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  • Rhona Jamieson

Getting Back To The Office – But What Will That Mean?

Later this week, the government will set out its thinking on getting people who work in offices back to their place of work.

It’s a huge undertaking, for companies and for individuals, many of whom are very anxious about how they can work safely.

First and foremost, it is about keeping colleagues safe. But if, in doing so, they have to create a hospital-style environment which is either impractical, or causes mental health issues for people and impacts upon their performance, is it worth it, or should the majority of office workers carry on working from home, for the moment anyway?

All of our clients are already thinking about what this looks like, and here’s five things that regularly come up as issues they are addressing, and possible solutions to those issues.

1.     The Commute

How do our colleagues get to and from the office in the first place? It’s suggested in London, for example, that if the public transport network climbs back up to even 15% of capacity, it could grind to a halt under the current social distancing rules.

Just one of the reasons why organisations are having to think about reducing the number of staff in the office at the same time, and staggering working hours. Providing the means for people to walk, cycle and even drive to work is another area of focus here.

2.     The Office

An office which is observing social distancing and safety rules could look almost unrecognisable to colleagues walking into reception for the first time.

Everything from getting to your desk, to using the canteen, toilets, printer and water cooler, will be disorientating. It’s a massive challenge which requires clear communication.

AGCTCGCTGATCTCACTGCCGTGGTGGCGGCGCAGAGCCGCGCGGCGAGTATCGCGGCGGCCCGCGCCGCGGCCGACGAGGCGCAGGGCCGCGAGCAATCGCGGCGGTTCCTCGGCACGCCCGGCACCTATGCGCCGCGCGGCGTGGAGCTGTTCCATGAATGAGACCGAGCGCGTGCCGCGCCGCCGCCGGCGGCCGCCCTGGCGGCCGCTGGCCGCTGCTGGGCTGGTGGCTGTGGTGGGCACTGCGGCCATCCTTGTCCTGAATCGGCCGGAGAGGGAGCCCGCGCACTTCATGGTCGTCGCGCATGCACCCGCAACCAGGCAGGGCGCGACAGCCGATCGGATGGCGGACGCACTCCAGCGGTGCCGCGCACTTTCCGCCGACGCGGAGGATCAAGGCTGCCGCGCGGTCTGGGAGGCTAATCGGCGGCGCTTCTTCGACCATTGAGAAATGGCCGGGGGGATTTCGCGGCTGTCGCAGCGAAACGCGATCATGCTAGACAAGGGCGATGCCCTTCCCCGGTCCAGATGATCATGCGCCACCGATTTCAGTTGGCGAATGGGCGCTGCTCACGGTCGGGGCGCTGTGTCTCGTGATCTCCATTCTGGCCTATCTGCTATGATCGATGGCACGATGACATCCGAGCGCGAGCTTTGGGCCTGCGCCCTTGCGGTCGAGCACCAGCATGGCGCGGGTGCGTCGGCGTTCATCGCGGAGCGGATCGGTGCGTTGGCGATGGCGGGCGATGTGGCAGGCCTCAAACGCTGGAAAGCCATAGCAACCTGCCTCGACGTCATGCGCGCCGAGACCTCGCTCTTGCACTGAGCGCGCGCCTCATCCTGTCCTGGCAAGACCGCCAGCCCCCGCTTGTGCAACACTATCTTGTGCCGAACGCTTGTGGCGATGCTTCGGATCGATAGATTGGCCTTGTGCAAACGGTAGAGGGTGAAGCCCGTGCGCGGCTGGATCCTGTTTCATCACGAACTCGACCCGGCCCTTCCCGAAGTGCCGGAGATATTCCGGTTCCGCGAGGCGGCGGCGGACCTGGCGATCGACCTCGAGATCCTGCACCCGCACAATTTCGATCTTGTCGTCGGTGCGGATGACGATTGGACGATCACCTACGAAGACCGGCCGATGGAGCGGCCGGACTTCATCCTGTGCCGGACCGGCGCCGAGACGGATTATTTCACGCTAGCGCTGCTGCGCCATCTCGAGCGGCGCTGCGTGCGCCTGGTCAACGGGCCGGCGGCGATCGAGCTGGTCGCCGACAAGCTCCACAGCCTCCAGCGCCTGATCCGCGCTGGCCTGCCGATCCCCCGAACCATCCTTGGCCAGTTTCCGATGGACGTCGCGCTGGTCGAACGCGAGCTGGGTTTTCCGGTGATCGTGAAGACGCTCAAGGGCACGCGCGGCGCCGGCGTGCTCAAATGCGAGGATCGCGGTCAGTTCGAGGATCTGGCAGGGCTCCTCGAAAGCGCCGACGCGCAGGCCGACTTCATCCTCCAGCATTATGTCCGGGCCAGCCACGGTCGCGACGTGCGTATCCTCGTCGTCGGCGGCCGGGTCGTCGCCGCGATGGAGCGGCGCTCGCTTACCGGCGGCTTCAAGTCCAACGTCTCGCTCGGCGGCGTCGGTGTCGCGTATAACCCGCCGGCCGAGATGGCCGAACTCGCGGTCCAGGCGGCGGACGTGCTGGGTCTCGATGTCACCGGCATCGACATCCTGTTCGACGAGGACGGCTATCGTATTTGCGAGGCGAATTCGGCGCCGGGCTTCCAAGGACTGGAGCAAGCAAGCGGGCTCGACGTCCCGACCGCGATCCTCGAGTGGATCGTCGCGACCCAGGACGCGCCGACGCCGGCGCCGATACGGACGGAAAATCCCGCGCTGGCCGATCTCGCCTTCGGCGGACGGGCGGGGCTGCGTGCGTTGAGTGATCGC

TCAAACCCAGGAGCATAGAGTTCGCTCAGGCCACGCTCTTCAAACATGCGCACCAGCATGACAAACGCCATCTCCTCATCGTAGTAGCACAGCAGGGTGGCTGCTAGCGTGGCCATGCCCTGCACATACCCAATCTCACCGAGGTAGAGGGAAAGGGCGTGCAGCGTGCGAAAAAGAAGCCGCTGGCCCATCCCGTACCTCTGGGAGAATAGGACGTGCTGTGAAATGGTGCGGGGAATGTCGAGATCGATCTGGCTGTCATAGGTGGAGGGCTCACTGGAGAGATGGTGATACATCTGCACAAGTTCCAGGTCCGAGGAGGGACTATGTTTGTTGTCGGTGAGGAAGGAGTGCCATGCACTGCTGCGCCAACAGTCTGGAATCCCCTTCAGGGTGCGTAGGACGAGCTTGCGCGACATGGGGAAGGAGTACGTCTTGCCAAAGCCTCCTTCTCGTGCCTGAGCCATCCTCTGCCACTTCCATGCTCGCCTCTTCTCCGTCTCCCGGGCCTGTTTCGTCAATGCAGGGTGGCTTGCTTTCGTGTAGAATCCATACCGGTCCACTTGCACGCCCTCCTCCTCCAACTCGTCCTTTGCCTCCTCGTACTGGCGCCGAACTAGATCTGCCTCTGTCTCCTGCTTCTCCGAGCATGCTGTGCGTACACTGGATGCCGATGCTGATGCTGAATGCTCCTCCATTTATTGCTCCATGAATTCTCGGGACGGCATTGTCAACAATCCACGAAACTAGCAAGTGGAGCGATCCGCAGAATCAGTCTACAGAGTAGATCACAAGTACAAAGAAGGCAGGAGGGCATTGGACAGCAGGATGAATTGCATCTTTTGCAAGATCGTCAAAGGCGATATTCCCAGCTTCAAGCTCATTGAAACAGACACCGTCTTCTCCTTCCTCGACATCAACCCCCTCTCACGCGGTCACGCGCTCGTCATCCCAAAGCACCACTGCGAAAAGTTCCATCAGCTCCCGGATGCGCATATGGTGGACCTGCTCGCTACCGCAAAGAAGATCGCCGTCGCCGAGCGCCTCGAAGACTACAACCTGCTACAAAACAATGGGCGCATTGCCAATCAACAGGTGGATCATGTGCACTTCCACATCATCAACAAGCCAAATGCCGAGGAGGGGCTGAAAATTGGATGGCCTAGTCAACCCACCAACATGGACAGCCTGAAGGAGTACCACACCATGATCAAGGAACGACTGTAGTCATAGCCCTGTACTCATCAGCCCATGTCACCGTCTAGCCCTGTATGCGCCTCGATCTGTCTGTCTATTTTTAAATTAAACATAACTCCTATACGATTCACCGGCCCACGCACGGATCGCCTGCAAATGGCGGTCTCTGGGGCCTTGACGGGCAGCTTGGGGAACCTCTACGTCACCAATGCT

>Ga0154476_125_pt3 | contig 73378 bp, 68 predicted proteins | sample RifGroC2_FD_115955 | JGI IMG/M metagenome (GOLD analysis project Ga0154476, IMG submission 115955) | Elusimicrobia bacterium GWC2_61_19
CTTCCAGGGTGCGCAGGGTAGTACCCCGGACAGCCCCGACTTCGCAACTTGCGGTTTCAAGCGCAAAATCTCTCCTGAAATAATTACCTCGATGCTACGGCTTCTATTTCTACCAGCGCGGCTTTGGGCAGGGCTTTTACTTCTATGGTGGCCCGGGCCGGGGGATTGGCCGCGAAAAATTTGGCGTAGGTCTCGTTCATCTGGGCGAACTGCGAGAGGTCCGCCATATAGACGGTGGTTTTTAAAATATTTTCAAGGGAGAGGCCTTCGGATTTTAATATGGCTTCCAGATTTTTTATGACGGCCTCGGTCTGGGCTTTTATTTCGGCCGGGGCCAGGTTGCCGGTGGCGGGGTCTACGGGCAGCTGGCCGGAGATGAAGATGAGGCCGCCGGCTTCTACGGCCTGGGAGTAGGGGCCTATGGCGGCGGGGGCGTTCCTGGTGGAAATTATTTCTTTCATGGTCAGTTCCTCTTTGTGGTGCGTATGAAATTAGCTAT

So companies need to look at what signage and induction processes are in place to reduce that sense of bewilderment. Design firm Ltd is already seeing a surge in demand for acrylic décor as companies look to adapt their workplaces. For example, helping staff find safe routes around the building like in the image on the left from a project they are working on.

3.       The Colleague

How do we know that colleagues are healthy when they come into work?

Until testing becomes more readily available, and the results come back quicker, organisations are looking at temperature checks as one option, both at home before people come into the office, and also in reception.

4.     The Desk

The 2m rule will have a significant impact upon the open-plan offices that most of us are now used to. Many of our clients are trying to establish whether there is enough space for everyone to work in the office, at the same time, safely. Those which have rightly encouraged active working across different sit and stand workstations will also face challenges around people sharing workstations.

Some are looking to take their lead from supermarkets, and there are, for example, transparent screens available for individual workstations.

There are questions about whether hot desking, or “hoteling”, will be banned, but for some, this may be the only way existing offices will be able to function. People won’t share keyboards and other stationery and keeping these areas clean is paramount.

5.     The Clean

How organisations and individuals keep their working environment clean will be key to keeping people safe in the office.

Disinfecting workstations, before and after each person has used them, will become part of our normal routine. Alternating the use of particular working areas, from day to day, or team to team, is also being explored. And the practicalities of wearing masks, and even gloves, are also being considered here.

All of these factors are about safety, first and foremost.

There is so much to learn, in so little time, and we would like to hear your experiences of what might work for you and your team, as well as some of the other challenges you are facing as you contemplate the return to the office.

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